I recently got sent a book to review called ‘Other Cats To Whip: The Book Of French Idioms‘ it is a nicely illustrated collection of French idiomatic expressions with the direct translation as well as the real meaning (sometimes in the form of an English idiomatic equivalent).
I find that it is good to know these types of expressions because you do come across them and without knowing the intended meaning you’d often be completely lost.
For example take this expression from the book:
Now if I asked somebody how their interview went and they told me it passed like a letter in the post I would not understand what they meant (unless I had prior knowledge of this expression). That would be because their intended meaning had been lost in an old metaphor which was not of their own invention. For me a letter in the post is not 100% guaranteed to be delivered, it may also get squashed or crumpled and would very likely take three or four days to arrive. If the person saying the phrase had been more inventive with their langauge they could have said something like ‘it passed like an e-mail between friends’. Which, in the modern world, in my opinion makes more sense as a metaphor for something going smoothly.
What I’m trying to get at here is something George Orwell discussed in-depth in his excellent essay ‘Politics and the English Language‘
‘By using stale metaphors, similes, and idioms, you save much mental effort, at the cost of leaving your meaning vague, not only for your reader but for yourself. This is the significance of mixed metaphors. The sole aim of a metaphor is to call up a visual image. When these images clash — as in The Fascist octopus has sung its swan song, the jackboot is thrown into the melting pot — it can be taken as certain that the writer is not seeing a mental image of the objects he is naming; in other words he is not really thinking.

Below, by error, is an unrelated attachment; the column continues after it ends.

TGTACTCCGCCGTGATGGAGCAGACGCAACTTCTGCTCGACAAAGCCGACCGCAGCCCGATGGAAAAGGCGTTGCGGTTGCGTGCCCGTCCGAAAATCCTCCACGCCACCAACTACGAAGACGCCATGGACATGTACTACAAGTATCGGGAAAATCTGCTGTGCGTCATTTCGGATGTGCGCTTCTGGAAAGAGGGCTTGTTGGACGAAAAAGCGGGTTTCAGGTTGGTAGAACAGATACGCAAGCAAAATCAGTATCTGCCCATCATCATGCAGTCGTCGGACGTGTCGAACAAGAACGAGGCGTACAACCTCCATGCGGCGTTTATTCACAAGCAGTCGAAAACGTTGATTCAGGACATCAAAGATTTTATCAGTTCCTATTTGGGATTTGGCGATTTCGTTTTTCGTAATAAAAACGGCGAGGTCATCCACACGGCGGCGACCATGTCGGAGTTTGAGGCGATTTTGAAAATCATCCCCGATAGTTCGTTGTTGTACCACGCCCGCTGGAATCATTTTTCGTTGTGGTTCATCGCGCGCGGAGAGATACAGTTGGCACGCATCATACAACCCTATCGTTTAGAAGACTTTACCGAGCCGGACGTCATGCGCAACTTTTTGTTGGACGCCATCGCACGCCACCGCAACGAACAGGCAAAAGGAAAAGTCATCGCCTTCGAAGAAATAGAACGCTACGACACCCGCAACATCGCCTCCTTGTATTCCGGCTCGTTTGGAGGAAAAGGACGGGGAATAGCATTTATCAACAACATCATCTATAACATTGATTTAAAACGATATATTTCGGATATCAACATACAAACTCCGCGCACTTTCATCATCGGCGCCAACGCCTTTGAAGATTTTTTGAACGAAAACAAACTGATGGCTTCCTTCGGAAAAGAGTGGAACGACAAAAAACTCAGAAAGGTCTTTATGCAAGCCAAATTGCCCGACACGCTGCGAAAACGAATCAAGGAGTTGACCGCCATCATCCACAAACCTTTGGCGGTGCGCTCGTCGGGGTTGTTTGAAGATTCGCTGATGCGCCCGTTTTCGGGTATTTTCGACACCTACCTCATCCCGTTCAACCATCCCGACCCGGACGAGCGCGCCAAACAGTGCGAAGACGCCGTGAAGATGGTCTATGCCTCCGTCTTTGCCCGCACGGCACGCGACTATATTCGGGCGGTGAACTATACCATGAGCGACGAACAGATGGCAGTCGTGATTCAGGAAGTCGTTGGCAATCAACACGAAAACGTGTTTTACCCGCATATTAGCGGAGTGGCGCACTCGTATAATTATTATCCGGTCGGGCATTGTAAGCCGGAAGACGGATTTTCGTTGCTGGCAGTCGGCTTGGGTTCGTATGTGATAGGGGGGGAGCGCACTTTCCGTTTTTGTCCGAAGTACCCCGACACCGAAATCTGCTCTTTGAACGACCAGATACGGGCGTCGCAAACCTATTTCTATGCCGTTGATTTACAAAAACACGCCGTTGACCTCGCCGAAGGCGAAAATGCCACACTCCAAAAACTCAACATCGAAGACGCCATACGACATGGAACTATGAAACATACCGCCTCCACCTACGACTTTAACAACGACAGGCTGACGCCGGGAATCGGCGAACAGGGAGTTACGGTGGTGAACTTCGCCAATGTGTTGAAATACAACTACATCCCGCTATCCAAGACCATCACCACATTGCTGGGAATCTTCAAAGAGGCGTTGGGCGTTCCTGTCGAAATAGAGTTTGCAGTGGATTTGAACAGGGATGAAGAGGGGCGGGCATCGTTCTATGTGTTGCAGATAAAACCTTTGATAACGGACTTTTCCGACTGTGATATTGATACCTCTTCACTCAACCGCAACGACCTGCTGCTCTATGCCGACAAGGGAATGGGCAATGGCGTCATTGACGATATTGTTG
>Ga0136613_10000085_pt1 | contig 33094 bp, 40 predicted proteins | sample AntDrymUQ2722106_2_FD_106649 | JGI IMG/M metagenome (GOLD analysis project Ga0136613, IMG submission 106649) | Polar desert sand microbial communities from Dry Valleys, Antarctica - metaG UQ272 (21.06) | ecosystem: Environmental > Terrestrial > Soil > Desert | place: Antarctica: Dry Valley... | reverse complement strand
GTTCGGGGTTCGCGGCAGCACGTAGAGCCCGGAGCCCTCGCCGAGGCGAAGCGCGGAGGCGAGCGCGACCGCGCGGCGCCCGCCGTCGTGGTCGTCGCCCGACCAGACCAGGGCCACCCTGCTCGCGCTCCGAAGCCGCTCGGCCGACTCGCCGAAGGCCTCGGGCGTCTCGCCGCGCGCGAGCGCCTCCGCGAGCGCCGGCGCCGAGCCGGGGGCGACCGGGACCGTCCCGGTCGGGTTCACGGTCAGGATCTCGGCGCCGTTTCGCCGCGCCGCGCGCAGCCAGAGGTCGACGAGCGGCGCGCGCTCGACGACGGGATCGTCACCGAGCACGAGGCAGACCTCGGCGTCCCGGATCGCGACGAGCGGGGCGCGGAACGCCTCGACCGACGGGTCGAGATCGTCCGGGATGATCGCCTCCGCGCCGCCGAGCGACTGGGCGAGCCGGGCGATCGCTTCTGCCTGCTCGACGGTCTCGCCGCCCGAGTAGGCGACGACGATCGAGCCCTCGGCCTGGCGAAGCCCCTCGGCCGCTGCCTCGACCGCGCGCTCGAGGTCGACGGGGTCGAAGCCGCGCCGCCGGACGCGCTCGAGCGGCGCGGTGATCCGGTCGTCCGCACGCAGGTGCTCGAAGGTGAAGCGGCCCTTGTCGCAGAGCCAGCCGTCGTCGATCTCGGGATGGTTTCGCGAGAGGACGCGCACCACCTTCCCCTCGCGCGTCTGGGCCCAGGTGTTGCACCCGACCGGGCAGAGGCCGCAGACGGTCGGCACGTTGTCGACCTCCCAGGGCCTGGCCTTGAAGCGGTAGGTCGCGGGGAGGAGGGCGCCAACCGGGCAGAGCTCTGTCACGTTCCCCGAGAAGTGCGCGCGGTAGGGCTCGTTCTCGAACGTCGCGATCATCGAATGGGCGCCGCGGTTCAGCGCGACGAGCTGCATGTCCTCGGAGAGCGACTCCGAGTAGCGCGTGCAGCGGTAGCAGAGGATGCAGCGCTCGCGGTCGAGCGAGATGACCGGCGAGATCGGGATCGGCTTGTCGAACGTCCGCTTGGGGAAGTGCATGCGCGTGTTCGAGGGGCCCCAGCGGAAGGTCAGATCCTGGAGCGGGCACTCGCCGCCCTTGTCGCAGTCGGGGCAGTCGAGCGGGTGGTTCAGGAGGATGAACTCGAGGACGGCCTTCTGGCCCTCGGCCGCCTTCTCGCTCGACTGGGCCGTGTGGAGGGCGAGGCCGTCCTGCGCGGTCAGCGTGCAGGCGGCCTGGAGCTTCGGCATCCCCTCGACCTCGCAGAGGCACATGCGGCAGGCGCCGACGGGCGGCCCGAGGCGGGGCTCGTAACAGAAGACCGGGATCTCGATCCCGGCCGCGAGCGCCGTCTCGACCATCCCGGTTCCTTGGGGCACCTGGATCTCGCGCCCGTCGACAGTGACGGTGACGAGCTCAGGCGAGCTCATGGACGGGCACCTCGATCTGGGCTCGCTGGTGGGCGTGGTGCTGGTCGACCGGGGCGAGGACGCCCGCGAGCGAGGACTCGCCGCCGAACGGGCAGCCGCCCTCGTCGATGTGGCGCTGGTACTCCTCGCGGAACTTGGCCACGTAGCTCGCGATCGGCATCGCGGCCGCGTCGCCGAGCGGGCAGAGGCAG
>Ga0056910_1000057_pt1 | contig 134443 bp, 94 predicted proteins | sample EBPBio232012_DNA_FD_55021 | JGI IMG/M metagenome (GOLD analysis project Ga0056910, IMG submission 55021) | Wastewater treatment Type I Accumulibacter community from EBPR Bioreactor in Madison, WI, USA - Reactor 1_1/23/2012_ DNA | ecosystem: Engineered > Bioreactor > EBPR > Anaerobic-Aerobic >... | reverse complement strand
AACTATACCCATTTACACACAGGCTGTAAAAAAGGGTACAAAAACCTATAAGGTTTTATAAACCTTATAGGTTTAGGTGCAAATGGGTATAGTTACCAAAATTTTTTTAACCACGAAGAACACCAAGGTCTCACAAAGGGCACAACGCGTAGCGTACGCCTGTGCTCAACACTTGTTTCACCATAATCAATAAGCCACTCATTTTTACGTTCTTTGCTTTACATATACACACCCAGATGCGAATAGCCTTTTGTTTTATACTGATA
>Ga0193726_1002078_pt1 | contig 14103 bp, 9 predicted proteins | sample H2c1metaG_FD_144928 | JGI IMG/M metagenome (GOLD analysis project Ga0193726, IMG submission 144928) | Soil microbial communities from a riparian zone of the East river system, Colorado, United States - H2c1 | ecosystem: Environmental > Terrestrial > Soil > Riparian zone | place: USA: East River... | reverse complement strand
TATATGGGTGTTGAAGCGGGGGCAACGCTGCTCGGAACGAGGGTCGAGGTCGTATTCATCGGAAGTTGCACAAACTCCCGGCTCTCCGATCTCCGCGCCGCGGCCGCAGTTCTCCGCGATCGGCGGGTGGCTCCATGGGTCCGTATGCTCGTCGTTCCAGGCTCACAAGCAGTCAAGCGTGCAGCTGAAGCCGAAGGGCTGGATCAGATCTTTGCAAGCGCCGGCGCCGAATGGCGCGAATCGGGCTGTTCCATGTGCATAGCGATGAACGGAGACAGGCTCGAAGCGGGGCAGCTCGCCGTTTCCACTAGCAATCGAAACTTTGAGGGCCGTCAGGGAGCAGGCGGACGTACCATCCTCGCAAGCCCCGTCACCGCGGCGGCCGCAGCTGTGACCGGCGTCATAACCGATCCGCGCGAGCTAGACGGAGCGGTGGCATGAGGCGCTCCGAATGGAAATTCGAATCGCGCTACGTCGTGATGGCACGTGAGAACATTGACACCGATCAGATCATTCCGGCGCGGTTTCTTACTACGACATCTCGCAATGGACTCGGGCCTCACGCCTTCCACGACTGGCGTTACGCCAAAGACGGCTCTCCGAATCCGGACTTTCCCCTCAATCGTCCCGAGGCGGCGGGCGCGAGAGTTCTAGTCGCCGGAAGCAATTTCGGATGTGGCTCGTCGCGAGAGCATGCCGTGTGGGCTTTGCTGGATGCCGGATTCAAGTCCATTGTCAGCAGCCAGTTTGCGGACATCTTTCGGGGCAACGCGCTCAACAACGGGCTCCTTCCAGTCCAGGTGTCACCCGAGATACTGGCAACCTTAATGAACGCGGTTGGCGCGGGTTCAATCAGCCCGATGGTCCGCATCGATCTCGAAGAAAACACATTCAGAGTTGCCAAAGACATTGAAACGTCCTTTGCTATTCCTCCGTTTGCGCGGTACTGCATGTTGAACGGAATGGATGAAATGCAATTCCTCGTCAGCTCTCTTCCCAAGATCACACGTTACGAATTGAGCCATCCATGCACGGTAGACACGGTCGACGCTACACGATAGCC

…there is a huge dump of worn-out metaphors which have lost all evocative power and are merely used because they save people the trouble of inventing phrases for themselves
A scrupulous writer, in every sentence that he writes, will ask himself at least four questions, thus: What am I trying to say? What words will express it? What image or idiom will make it clearer? Is this image fresh enough to have an effect?’
Having said that there are some idioms that include imagery that is powerful and clear enough to have an effect. What I really like to do with these sorts of phrases is to use the direct translation when speaking in English!
Imagine someone asking you why you are trying to do a difficult task that you have set yourself. You reply “Because I’m the sort of person that would like to mess up a giraffe’s hair” – it sounds funny and it is easy to guess the meaning.
So in my opinion it is good to know idiomatic expressions, but I’d choose only to use them if – in the words of Orwell – ‘the image is fresh enough to have an effect’, otherwise try to conjur up your own images. This will almost certainly happen anyway when you are a language learner and have a limited vocabulary, resulting in often funny yet often beautiful turns of phrases.
This reminds me of something I read about the Romani language in Isabel Fonseca’s book ‘Bury me standing: the Gypsies and their journey’:
‘The Romani language has a small basic vocabulary – a limitation which forces the speaker to be resourceful. And so, for example, they say “ears” for “gills”; an earthquake is just described: i phuv kheldias – The earth danced. There is one verb –piav- for both smoking and drinking (two crucially contiguous occupations)’
…something that Pinocchio would know all about. If you want to know why, get the book.